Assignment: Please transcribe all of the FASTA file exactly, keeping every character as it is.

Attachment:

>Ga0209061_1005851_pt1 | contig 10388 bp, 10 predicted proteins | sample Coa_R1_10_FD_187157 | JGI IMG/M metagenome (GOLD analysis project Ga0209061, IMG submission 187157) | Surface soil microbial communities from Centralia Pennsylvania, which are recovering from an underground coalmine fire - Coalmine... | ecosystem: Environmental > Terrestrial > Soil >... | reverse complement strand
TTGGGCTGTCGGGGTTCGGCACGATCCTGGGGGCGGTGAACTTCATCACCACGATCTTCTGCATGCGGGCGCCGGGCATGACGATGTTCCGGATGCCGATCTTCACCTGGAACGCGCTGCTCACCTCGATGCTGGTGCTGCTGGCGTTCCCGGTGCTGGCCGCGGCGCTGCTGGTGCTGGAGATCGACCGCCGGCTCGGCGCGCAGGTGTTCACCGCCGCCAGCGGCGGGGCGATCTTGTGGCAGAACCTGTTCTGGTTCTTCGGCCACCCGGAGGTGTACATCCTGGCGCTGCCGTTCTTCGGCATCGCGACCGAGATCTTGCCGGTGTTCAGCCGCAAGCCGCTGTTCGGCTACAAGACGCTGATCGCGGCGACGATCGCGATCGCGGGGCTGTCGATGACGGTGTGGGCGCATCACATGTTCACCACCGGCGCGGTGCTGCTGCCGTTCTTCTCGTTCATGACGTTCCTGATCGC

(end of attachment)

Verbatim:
>Ga0209061_1005851_pt1 | contig 10388 bp, 10 predicted proteins | sample Coa_R1_10_FD_187157 | JGI IMG/M metagenome (GOLD analysis project Ga0209061, IMG submission 187157) | Surface soil microbial communities from Centralia Pennsylvania, which are recovering from an underground coalmine fire - Coalmine... | ecosystem: Environmental > Terrestrial > Soil >... | reverse complement strand
TTGGGCTGTCGGGGTTCGGCACGATCCTGGGGGCGGTGAACTTCATCACCACGATCTTCTGCATGCGGGCGCCGGGCATGACGATGTTCCGGATGCCGATCTTCACCTGGAACGCGCTGCTCACCTCGATGCTGGTGCTGCTGGCGTTCCCGGTGCTGGCCGCGGCGCTGCTGGTGCTGGAGATCGACCGCCGGCTCGGCGCGCAGGTGTTCACCGCCGCCAGCGGCGGGGCGATCTTGTGGCAGAACCTGTTCTGGTTCTTCGGCCACCCGGAGGTGTACATCCTGGCGCTGCCGTTCTTCGGCATCGCGACCGAGATCTTGCCGGTGTTCAGCCGCAAGCCGCTGTTCGGCTACAAGACGCTGATCGCGGCGACGATCGCGATCGCGGGGCTGTCGATGACGGTGTGGGCGCATCACATGTTCACCACCGGCGCGGTGCTGCTGCCGTTCTTCTCGTTCATGACGTTCCTGATCGC